It seems to be the custom for new Futurismic posters to introduce themselves. I don’t see race, sex, age, residence, politics, or preferences. But people tell me I’m a 53-year-old white guy who lives in Arizona, leans to the left, and likes fiction, history, journalism, science, The Loud Family and The New Pornographers, and I believe them.
The birth of yet another niece puts me in mind of Samantha Powers’ recent commencement advice: “Be a good ancestor.” One way to do that might be to start treating the environment as part of the economy, by putting a dollar value on it. A report to the U.N. Commission on Biodiversity estimates that humans do at least $78 billion worth of damage each year, “eating away at our nature capital” through deforestation and pollution. Sobering to consider that about 40% of the world economy is still based on biological products and processes.
In light of the likely first contact with an uncontacted seminomadic Amazon tribe on the borderlands of Brazil and Peru, we probably need to factor cultural diversity into the equation, too. There’s something poignant and human about that AP photo of tribespeople firing arrows at an aircraft.
Think about all our ancestors have done for us. The origin and purpose of Stonehenge is no longer a total mystery, according to recent investigations: it served as a cemetary for at least 500 years beginning 5,000 years ago. It may have functioned for 20 or 30 generations as the resting place of a ruling dynasty. At least 300 surrounding homes made it one of the largest villages in northwestern Europe.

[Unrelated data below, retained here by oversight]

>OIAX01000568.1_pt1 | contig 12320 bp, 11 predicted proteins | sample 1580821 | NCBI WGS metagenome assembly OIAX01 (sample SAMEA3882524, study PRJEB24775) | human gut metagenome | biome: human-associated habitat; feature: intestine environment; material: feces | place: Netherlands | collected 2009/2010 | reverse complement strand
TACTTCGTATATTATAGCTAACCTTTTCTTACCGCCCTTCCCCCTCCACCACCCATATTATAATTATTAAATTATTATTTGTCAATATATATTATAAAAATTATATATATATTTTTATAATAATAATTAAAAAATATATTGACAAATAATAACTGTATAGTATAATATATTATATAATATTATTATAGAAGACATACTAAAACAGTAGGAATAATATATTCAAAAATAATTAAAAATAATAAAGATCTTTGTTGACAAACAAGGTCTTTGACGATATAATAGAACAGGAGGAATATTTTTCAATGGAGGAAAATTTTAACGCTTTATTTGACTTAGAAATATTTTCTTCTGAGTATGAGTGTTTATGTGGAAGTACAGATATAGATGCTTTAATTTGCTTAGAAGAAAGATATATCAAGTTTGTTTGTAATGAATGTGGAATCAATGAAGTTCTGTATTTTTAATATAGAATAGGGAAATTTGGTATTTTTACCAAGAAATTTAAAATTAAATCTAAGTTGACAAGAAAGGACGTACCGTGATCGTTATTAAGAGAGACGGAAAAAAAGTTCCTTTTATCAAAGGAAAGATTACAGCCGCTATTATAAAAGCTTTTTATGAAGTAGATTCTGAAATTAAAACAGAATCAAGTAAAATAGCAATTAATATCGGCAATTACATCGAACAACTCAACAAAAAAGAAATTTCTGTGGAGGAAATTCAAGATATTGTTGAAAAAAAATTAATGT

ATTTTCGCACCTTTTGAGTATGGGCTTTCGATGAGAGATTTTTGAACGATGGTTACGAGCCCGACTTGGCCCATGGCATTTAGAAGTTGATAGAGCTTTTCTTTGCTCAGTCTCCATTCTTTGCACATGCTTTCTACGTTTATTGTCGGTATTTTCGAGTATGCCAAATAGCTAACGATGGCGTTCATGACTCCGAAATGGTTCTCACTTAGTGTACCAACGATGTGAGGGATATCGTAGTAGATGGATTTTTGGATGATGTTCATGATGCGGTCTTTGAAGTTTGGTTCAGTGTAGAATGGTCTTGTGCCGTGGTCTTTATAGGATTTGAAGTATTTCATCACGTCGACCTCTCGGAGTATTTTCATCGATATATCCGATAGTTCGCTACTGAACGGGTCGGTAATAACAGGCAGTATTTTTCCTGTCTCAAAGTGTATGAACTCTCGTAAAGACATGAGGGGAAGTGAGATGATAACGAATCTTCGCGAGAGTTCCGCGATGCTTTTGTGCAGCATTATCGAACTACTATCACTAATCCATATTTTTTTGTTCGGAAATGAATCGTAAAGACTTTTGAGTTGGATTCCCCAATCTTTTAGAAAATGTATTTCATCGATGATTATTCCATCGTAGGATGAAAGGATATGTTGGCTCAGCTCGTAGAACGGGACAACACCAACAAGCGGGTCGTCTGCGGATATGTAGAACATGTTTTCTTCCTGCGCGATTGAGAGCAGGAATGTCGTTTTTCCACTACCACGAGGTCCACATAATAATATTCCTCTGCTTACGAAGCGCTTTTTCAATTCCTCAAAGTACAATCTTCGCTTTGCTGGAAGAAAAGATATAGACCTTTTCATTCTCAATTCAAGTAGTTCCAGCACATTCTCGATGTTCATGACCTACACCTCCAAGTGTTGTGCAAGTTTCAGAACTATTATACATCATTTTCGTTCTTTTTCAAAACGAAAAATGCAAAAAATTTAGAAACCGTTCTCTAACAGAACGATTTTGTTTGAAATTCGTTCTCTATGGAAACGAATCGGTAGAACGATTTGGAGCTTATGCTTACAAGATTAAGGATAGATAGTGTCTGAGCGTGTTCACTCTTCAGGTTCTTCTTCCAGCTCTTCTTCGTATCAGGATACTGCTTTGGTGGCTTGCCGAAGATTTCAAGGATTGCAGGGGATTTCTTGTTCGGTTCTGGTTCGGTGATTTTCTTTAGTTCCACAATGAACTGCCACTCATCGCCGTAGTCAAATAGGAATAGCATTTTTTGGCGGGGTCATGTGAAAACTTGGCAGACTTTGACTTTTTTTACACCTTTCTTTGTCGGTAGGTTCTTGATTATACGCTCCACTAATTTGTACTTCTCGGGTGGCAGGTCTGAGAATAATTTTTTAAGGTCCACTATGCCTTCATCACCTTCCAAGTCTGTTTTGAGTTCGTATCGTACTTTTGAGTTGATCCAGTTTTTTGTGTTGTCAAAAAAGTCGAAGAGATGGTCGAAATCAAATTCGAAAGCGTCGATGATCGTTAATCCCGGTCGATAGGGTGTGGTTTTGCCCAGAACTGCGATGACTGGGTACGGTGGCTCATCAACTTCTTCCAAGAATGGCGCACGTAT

Ancestor-worship as big business? If that’s not old enough for you, consider a 375-million-year-old ancestor called the placoderm fish, with a fossil embryo attached with an umbilical cord. It’s the oldest known instance of live birth. Now think what our moms put up with, bringing us into the world. [Image by Danny Sullivan]
2 thoughts on “Making Our Future as Better Ancestors”
I’ve edited this post to replace the words “previously undiscovered” with “uncontacted.” The group that publicized the photos never said the tribe was “unknown.” A lot of the media jumped the gun, including me.
Survival International has more:
The reality is that they really have no way of telling what tribe it is or what language they speak. They just made a wild guess. Sort of like Christopher Columbus thinking that the Tainos were Indians from India. Anthropologists have been trying to contact many of these tribes in the Amazon for years. What they have discovered is that THESE PEOPLE WANT NOTHING TO DO WITH US. The isolation is self imposed. For more on this subject, check out Amazon Tribes. Just my 2 cents.
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